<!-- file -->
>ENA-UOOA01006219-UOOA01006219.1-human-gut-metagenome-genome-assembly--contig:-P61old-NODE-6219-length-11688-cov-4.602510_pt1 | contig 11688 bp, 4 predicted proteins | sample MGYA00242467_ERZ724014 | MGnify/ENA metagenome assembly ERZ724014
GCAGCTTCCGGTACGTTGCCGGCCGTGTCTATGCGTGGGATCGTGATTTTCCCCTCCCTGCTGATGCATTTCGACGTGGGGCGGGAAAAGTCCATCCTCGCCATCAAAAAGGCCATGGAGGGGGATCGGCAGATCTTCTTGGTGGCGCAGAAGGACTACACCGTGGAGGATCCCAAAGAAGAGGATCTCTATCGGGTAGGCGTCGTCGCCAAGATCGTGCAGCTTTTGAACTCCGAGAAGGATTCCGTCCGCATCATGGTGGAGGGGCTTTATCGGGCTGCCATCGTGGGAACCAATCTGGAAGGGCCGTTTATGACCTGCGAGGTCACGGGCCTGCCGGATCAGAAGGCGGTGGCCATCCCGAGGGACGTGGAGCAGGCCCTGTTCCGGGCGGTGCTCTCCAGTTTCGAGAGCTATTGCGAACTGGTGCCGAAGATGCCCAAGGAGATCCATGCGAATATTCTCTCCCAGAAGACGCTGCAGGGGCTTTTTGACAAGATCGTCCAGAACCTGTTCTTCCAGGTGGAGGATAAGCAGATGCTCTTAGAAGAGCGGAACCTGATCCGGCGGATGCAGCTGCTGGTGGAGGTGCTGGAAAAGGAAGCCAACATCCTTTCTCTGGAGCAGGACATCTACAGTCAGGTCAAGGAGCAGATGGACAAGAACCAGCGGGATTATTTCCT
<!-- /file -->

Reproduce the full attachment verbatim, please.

>ENA-UOOA01006219-UOOA01006219.1-human-gut-metagenome-genome-assembly--contig:-P61old-NODE-6219-length-11688-cov-4.602510_pt1 | contig 11688 bp, 4 predicted proteins | sample MGYA00242467_ERZ724014 | MGnify/ENA metagenome assembly ERZ724014
GCAGCTTCCGGTACGTTGCCGGCCGTGTCTATGCGTGGGATCGTGATTTTCCCCTCCCTGCTGATGCATTTCGACGTGGGGCGGGAAAAGTCCATCCTCGCCATCAAAAAGGCCATGGAGGGGGATCGGCAGATCTTCTTGGTGGCGCAGAAGGACTACACCGTGGAGGATCCCAAAGAAGAGGATCTCTATCGGGTAGGCGTCGTCGCCAAGATCGTGCAGCTTTTGAACTCCGAGAAGGATTCCGTCCGCATCATGGTGGAGGGGCTTTATCGGGCTGCCATCGTGGGAACCAATCTGGAAGGGCCGTTTATGACCTGCGAGGTCACGGGCCTGCCGGATCAGAAGGCGGTGGCCATCCCGAGGGACGTGGAGCAGGCCCTGTTCCGGGCGGTGCTCTCCAGTTTCGAGAGCTATTGCGAACTGGTGCCGAAGATGCCCAAGGAGATCCATGCGAATATTCTCTCCCAGAAGACGCTGCAGGGGCTTTTTGACAAGATCGTCCAGAACCTGTTCTTCCAGGTGGAGGATAAGCAGATGCTCTTAGAAGAGCGGAACCTGATCCGGCGGATGCAGCTGCTGGTGGAGGTGCTGGAAAAGGAAGCCAACATCCTTTCTCTGGAGCAGGACATCTACAGTCAGGTCAAGGAGCAGATGGACAAGAACCAGCGGGATTATTTCCT